Packaging robots have been designed to replace human labor, albeit with superhuman strength, agility, and speed. The range of movement, strength, and speed allow these machines to lift entire pallets onto trucks or pick up individual muffins hot out of the oven.
These robots were on display at PackExpo in Las Vegas last month. The entire tradeshow floor was alive with robotic movement. The robots were amazingly agile, surprisingly strong, and unexpectedly quiet.
This is the new manufacturing workforce. These machines are so efficient, they have reduced the importance of cheap labor as a factor in whether a plant is built in China or Ohio. While they reduce the manual workforce, they come with a small army of engineers. For the new engineer they are especially attractive, since running these robots can be done through simulation -- much like playing a video game.
Click on the image below to start the slideshow:
Here’s the claw end of a robot arm. ABB’s FlexGripper can be adjusted to pick up a wide range of items, large or small. (Source: ABB)
Thanks for the info and video, Jim E. I was quite improssed at PackExpo by the safety features of the robots. You could put your hand in the path of the robot and it would stop instantly. Now gearing down, jut an instant stop. Most robot producers are touting higher levels of safety.
Greg--very important point. I have two clients who have "fought the good fight" relative to process producing carpal tunnel syndrome for workers. The work accomplished is repetitive, high-speed, and extremely tiring. One client rotates his employees in this work cell every two hours to alleviate stress to wrists and shoulders. For the other client, the injuries were so numerous he finally decided to use a specially designed robotic system. This system was welcomed by the employees who became operators of the system and not hands-on workers within the cell. Prevention of injuries and cost of medical care are uppermost in the minds of most CEOs and certainly most CFOs.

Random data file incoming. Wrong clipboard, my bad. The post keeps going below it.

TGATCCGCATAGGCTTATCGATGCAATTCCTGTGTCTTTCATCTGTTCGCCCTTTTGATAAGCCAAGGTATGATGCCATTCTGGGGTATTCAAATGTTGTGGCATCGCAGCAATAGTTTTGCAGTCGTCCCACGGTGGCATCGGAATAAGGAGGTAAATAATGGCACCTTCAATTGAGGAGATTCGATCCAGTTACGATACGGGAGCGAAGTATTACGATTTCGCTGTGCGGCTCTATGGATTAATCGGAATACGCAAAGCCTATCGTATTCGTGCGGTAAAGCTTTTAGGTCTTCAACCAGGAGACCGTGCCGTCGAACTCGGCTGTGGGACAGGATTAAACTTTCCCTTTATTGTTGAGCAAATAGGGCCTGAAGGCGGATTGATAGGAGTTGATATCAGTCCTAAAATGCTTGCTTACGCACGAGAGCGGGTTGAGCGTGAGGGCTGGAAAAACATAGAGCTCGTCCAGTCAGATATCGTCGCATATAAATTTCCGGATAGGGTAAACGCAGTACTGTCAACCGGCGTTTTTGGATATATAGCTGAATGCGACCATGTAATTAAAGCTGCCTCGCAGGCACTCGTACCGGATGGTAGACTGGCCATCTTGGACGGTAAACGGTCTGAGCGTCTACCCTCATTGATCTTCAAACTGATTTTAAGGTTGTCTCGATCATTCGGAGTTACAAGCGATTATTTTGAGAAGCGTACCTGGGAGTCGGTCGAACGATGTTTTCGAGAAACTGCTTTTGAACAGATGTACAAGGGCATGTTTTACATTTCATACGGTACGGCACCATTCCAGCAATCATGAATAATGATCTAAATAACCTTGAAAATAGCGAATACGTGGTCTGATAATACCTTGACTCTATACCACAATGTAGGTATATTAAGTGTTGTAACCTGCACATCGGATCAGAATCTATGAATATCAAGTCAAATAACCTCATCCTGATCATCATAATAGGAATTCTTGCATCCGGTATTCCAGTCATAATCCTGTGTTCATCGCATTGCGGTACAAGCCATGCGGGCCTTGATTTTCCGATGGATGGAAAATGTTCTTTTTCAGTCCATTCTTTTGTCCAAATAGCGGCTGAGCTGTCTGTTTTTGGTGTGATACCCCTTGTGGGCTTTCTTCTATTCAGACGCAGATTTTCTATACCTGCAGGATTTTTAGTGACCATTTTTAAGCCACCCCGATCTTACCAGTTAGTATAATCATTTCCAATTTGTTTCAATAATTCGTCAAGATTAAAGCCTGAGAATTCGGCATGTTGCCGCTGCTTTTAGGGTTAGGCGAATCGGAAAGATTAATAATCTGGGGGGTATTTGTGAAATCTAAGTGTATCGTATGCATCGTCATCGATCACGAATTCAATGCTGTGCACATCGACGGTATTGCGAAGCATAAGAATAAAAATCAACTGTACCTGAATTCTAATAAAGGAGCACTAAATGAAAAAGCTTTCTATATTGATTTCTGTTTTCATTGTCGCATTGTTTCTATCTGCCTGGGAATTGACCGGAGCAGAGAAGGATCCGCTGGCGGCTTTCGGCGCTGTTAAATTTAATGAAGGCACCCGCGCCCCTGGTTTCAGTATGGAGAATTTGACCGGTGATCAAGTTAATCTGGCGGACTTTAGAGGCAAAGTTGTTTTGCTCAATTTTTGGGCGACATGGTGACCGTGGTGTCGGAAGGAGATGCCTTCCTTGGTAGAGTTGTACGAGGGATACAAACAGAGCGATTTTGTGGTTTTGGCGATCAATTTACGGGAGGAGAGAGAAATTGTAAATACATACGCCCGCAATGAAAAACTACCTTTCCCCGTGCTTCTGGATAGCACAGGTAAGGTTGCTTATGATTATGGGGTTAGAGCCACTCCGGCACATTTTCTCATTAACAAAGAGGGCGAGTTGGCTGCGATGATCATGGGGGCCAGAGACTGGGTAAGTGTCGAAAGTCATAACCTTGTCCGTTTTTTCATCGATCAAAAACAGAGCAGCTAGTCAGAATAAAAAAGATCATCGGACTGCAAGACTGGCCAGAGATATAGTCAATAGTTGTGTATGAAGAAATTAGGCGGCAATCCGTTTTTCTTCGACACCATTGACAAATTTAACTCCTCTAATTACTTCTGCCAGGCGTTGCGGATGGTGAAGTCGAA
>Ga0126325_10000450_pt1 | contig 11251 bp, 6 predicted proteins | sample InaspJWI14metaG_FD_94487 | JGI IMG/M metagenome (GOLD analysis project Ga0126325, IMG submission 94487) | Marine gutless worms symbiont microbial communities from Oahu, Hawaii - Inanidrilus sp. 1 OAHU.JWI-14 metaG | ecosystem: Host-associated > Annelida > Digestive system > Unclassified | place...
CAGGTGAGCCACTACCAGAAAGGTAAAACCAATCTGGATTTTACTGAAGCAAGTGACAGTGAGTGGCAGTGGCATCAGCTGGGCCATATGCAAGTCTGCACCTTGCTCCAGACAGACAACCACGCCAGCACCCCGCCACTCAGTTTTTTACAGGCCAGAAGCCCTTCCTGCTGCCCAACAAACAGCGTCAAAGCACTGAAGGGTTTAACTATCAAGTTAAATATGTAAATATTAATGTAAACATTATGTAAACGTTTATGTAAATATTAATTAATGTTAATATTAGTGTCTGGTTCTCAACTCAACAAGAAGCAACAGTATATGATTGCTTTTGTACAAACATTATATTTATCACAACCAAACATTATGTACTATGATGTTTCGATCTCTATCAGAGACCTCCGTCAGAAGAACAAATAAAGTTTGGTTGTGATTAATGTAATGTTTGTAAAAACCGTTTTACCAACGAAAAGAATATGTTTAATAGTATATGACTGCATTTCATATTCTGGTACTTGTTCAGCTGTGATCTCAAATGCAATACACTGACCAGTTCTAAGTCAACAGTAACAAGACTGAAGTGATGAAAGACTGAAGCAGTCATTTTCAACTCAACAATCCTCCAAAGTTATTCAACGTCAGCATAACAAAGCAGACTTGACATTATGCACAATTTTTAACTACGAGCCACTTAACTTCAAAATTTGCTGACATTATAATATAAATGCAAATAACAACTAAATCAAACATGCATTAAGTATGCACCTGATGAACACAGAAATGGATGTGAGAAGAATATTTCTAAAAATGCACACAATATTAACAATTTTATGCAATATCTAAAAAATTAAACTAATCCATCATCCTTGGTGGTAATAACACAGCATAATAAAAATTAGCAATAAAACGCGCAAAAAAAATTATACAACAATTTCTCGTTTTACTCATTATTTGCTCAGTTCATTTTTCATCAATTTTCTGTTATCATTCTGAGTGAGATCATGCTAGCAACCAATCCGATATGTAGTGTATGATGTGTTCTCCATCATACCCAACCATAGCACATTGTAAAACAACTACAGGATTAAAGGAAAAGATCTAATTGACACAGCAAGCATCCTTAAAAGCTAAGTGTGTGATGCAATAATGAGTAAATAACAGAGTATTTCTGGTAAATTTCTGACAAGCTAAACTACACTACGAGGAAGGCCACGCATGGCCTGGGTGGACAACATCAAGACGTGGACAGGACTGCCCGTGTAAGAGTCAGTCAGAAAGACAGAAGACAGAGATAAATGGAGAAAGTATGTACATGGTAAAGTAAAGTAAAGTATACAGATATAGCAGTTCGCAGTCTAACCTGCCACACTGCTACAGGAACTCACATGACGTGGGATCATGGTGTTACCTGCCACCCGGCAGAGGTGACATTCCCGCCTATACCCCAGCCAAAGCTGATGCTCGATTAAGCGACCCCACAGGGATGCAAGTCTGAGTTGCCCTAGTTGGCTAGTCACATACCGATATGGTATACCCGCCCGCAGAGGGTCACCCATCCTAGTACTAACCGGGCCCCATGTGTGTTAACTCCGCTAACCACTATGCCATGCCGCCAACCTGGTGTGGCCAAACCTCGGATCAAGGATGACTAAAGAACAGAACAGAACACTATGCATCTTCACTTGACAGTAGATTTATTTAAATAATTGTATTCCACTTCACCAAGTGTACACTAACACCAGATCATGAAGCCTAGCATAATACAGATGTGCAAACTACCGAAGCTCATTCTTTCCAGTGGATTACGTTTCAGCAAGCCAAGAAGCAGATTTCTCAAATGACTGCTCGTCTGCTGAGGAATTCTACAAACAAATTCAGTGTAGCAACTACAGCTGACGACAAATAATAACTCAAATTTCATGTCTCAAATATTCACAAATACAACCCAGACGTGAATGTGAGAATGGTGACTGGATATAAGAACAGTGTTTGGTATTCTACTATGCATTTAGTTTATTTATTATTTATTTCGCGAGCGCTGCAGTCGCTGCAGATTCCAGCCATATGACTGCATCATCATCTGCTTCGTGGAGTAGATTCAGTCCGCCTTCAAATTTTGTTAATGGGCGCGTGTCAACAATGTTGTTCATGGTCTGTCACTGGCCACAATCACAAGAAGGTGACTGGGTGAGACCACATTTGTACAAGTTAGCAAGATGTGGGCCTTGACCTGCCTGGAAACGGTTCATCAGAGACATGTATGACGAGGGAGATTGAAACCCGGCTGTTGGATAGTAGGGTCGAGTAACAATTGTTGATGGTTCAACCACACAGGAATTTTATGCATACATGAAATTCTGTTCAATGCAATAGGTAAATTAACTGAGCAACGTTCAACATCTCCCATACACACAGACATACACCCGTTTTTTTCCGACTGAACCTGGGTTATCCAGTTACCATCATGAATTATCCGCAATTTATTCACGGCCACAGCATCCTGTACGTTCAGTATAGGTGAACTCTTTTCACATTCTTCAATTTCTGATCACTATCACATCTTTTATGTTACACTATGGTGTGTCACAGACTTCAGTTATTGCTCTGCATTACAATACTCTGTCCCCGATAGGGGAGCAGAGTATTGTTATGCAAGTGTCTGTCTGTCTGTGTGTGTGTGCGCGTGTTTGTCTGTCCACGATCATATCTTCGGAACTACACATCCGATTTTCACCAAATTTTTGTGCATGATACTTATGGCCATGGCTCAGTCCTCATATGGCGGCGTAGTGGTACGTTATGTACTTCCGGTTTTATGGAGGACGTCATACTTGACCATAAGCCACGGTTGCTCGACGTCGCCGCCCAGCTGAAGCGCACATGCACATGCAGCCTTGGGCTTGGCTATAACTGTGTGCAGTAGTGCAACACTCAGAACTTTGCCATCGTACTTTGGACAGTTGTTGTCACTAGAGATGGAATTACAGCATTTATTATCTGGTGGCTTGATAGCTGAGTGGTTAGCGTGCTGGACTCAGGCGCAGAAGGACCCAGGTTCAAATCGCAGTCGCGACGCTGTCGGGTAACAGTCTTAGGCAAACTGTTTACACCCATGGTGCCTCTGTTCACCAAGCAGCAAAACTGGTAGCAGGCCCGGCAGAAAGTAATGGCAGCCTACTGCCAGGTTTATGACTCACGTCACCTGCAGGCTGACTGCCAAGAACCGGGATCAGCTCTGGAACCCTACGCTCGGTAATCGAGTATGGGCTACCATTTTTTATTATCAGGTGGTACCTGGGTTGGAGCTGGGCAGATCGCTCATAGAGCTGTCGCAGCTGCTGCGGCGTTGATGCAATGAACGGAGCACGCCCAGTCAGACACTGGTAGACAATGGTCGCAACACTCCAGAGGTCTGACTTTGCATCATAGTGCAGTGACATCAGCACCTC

Rob, you slide show brought back memories, and not all good ones. Several years ago, I received a call from Bendix Automotive, their break pad division. I was asked to look at designing a robotic system to move brake pads from one conveyor line to another line for the purpose of baking. I used a "gripper" for that purpose BUT, this was during the mid-80s and long before the technology was fully developed. The forces were either too strong, thus breaking the pads or too light, dropping the pads during movement from one line to the other. It was a bear of a project.
It amazes me that devices such as shown in you slides can pick up 15,000 eggs per hour with ease and probably minimal damage. Shows us how far the technology has come.
It won't be too much longer and hardware design, as we used to know it, will be remembered alongside the slide rule and the Karnaugh map. You will need to move beyond those familiar bits and bytes into the new world of software centric design.
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